Researchers from The University of Texas School of Public Health have designed a game that will help create awareness among HIV+ youth and reduce secondary transmission of the virus.
Dr. Christine Markham, and Dr. Ross Shegog, assistant professors of behavioral sciences at Baylor College have developed a game called +CLICK, which is adjunct to the youths' traditional clinic-based self-management education.
"We wanted to create +CLICK so that we could help educate youth on the importance of making proper, healthy decisions to protect their relationships and themselves as well as help to reduce transmission of the HIV virus," said Markham, lead investigator of the study.
Replicating a shopping mall, study participants travel through lessons on abstinence, condoms and contraception, and also watch video clips from experts and peers who are also HIV+.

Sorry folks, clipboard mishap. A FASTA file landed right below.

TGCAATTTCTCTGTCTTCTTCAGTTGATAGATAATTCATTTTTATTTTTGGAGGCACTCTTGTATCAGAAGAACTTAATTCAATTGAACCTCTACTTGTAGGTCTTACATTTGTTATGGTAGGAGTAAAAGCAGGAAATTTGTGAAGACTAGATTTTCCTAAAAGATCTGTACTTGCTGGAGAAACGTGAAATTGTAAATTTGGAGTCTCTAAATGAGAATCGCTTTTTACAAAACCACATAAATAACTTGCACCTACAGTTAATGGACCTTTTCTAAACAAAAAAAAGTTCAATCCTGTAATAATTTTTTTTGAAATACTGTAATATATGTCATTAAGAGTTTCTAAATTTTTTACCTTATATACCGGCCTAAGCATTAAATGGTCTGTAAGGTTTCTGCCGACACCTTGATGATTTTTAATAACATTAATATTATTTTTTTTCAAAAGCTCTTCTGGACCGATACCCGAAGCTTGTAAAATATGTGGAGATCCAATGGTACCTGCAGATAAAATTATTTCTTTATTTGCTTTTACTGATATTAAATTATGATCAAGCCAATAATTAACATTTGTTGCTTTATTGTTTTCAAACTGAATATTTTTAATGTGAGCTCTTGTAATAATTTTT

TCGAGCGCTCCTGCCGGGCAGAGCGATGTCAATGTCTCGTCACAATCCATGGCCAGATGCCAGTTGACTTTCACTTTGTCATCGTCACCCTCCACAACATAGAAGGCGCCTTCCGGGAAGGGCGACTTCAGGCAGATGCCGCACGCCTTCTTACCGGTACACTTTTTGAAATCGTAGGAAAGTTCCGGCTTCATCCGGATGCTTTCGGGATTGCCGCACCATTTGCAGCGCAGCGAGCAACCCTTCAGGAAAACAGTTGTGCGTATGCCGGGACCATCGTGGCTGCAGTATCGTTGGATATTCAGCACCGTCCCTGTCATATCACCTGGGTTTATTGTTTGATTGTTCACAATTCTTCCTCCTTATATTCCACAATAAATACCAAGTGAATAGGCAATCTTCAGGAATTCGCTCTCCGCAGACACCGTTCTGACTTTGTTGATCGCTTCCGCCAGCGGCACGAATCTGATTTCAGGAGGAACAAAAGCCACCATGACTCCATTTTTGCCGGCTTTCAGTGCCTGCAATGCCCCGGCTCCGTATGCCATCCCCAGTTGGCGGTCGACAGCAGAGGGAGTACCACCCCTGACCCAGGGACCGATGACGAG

According to the researchers +CLICK is designed to target four behaviors: choosing not to have sex; disclosing HIV status to a potential partner; using condoms correctly and consistently; and using an effective method of birth control along with condoms.
Participants were able to play several of the game's lessons in approximately 15 minutes during their regularly scheduled clinic visits.
"Participants were very receptive and enthusiastic about playing the game," said co-researcher Amy Leonard, M.P.H., research coordinator at Baylor College of Medicine.
"They also liked that they were able to ask the clinicians questions about what they learned on the lessons," she added.
The game, which is in the last stages of development, is tentatively scheduled to be available to the public in approximately six months.
The study is published in the May issue of AIDS Care.